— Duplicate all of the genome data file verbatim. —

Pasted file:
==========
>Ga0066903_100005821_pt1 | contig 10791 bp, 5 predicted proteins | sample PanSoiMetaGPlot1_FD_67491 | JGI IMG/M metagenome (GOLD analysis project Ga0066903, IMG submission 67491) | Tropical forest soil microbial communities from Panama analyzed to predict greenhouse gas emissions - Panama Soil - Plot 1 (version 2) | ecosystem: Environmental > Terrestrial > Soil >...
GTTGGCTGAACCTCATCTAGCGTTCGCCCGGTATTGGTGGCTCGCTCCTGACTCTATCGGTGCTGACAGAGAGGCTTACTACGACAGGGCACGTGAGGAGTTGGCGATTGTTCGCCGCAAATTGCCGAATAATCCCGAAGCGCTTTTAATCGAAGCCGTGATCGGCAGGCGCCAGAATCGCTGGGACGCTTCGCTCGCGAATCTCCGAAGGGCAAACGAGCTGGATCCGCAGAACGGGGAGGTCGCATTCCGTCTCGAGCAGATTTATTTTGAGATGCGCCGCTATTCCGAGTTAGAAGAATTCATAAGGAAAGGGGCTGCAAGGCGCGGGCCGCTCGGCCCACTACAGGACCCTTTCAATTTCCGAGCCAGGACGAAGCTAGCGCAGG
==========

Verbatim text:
>Ga0066903_100005821_pt1 | contig 10791 bp, 5 predicted proteins | sample PanSoiMetaGPlot1_FD_67491 | JGI IMG/M metagenome (GOLD analysis project Ga0066903, IMG submission 67491) | Tropical forest soil microbial communities from Panama analyzed to predict greenhouse gas emissions - Panama Soil - Plot 1 (version 2) | ecosystem: Environmental > Terrestrial > Soil >...
GTTGGCTGAACCTCATCTAGCGTTCGCCCGGTATTGGTGGCTCGCTCCTGACTCTATCGGTGCTGACAGAGAGGCTTACTACGACAGGGCACGTGAGGAGTTGGCGATTGTTCGCCGCAAATTGCCGAATAATCCCGAAGCGCTTTTAATCGAAGCCGTGATCGGCAGGCGCCAGAATCGCTGGGACGCTTCGCTCGCGAATCTCCGAAGGGCAAACGAGCTGGATCCGCAGAACGGGGAGGTCGCATTCCGTCTCGAGCAGATTTATTTTGAGATGCGCCGCTATTCCGAGTTAGAAGAATTCATAAGGAAAGGGGCTGCAAGGCGCGGGCCGCTCGGCCCACTACAGGACCCTTTCAATTTCCGAGCCAGGACGAAGCTAGCGCAGG